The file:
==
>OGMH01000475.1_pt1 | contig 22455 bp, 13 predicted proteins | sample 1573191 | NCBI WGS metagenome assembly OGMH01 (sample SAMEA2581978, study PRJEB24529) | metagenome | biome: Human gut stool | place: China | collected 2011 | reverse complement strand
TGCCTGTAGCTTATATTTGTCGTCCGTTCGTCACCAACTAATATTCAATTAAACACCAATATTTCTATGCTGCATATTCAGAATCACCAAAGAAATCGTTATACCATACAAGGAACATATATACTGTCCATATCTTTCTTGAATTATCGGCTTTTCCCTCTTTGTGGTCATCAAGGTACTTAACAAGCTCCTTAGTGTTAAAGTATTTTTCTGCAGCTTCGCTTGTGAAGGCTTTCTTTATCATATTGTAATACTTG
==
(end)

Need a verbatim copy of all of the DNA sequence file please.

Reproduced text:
>OGMH01000475.1_pt1 | contig 22455 bp, 13 predicted proteins | sample 1573191 | NCBI WGS metagenome assembly OGMH01 (sample SAMEA2581978, study PRJEB24529) | metagenome | biome: Human gut stool | place: China | collected 2011 | reverse complement strand
TGCCTGTAGCTTATATTTGTCGTCCGTTCGTCACCAACTAATATTCAATTAAACACCAATATTTCTATGCTGCATATTCAGAATCACCAAAGAAATCGTTATACCATACAAGGAACATATATACTGTCCATATCTTTCTTGAATTATCGGCTTTTCCCTCTTTGTGGTCATCAAGGTACTTAACAAGCTCCTTAGTGTTAAAGTATTTTTCTGCAGCTTCGCTTGTGAAGGCTTTCTTTATCATATTGTAATACTTG